“There were obvious synergies in hosting The Greater Collective event at Dexus Place,” Mr Hynes said. “Bruce’s [Daisley] perspectives on the design of offices were made tangible through the participants’ “live” experience of Dexus Place and its impact on productivity, collaboration and engagement.

“Workspace design is evolving and companies are always looking for ways to maximise workforce productivity, so events like these continue to attract interest.”

But Mr Daisley delivered a sobering message for much of the rest of the commercial real estate sector, and how it had to adapt open-plan offices to provide much healthier work spaces.

“Many of us are not willing to confront the fact that we need urgent change and, as a result, we end up with a dysfunctional work culture, and unhappy people who find their work unrewarding and absolutely exhausting,” he said. “Half of all office workers report burn out.

Dexus Place offices in Margaret Street, in Sydney. Photo: Dexus Dexus Place offices in Margaret Street, in Sydney. Photo: Dexus

“They’re constantly connected and on the lookout for alerts, have cortisol overload, anxiety and fatigue. So we have to encourage them not to have lunch ‘al desko’ but to go to a nearby café in their complex or for a walk, and arrange their work spaces so they actually communicate with other people.

“And we have to provide plenty of other areas where they can go and work, or think, or talk to other people, as research has found that’s what inspires creativity. So we have to re-arrange offices to ensure that we spark relationships and imagination and vision.”

Mr Daisley quoted pioneering research by Professor Alex Pentland at the Massachusetts Institute of Technology who used tracking devices to build heatmaps of conversation and activity, and provided estimates for how much different office activities were contributing to productivity.

It found that emails and formal meetings accounted for only 2 per cent each of work done, while face-to-face discussions added up to 40 per cent. Workers discussing something informally with a colleague regularly led to an escalation of ideas, and ways to implement them.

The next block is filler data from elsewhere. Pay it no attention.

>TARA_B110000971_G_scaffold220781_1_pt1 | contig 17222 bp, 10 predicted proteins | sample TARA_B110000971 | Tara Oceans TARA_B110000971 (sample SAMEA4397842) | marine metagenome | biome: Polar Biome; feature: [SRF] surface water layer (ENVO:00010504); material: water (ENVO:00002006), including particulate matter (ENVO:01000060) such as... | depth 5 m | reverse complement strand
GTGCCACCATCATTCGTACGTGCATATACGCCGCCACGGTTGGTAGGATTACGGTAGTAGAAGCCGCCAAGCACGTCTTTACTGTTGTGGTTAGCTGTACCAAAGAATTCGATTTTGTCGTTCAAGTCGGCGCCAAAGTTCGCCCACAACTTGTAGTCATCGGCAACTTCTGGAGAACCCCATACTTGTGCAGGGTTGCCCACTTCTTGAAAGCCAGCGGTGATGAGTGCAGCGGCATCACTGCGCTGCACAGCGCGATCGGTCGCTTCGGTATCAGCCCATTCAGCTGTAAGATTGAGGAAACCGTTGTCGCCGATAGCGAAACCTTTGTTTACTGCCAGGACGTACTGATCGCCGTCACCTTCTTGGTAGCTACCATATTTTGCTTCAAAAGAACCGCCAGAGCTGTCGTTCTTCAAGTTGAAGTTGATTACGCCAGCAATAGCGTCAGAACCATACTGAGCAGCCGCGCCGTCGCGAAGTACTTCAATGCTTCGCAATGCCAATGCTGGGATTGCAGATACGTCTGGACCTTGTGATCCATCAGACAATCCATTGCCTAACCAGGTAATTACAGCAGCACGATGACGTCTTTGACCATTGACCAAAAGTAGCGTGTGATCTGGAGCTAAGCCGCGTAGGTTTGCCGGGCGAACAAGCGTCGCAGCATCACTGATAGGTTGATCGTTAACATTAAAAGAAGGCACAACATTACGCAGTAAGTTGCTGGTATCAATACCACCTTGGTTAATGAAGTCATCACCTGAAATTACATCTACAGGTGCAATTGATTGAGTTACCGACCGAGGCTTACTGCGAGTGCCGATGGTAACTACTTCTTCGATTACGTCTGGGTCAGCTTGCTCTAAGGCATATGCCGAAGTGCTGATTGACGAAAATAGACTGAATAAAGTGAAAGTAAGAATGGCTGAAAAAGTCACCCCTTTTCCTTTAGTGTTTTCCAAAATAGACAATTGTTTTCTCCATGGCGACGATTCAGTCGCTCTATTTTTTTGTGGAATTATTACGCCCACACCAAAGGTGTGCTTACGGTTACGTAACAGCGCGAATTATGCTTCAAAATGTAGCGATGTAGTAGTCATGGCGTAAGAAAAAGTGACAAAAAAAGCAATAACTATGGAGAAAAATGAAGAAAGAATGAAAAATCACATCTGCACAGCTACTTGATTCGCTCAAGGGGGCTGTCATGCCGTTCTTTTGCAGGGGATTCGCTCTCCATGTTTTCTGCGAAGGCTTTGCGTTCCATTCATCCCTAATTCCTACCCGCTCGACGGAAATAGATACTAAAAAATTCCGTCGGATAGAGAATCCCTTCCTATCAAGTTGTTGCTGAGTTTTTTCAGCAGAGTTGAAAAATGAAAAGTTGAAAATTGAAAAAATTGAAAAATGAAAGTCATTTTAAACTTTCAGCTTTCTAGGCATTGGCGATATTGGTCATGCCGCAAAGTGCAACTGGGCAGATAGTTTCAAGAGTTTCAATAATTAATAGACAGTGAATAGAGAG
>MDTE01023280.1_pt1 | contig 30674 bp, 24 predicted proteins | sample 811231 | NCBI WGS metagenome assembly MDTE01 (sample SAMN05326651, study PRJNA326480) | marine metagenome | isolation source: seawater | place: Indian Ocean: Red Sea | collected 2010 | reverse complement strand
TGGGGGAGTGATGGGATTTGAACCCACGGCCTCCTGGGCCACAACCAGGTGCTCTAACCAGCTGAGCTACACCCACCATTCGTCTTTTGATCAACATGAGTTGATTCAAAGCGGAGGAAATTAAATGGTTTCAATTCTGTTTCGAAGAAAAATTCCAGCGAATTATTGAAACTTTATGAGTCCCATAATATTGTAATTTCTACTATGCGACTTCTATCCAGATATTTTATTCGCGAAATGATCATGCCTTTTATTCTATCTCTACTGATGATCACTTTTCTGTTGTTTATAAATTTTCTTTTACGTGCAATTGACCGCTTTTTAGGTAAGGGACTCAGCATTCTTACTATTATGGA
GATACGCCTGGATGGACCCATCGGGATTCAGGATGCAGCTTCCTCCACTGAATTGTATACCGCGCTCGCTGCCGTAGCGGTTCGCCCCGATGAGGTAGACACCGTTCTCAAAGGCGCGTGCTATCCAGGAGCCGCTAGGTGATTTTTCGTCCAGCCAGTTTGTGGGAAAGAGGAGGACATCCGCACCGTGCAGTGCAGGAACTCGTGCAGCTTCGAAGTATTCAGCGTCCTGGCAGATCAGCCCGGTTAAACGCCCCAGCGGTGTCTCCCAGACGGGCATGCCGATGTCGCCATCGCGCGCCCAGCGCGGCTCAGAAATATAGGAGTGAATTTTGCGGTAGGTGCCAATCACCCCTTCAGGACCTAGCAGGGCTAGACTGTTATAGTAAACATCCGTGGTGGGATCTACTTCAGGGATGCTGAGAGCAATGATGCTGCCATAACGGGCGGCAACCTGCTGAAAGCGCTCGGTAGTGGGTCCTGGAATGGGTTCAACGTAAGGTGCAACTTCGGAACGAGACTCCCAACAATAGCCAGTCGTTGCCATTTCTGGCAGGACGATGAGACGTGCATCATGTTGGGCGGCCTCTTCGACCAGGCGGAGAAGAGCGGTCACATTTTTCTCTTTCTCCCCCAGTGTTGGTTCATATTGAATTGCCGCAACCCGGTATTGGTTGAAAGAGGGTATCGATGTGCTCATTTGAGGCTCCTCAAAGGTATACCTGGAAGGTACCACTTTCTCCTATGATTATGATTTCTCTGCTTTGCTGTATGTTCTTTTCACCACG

Along with encouraging employees to chat, it found there also needed to be a different mindset on the part of bosses to allow them to talk, to wander around different areas, to take their work to other parts of the building and to parks, cafes and libraries. It’s about a ‘results-based’ work culture.

“Someone said to me that he thought he was a good boss, but was aware that somewhere inside of him lurked a 19th century mill-owner,” Mr Daisley said.

“Every time he looked over at people’s desks, and they weren’t there, he assumed they were slacking off. We need to change that thinking. If people are producing the right results, that’s the important thing, and they can do that happily when provided with more autonomy and flexibility in their workplace.

“But at the same time, there’s been experiments with people working full-time from home and with one company giving people a year off to go and work while they travelled around the world in a campervan, or went surfing. Neither were successful.

“Often people at home feel disconnected and as if the people in the office don’t like them, and the people travelling also no longer felt a part of the team. That sense of belonging is very important, and that needs to be fostered along with the freedom.”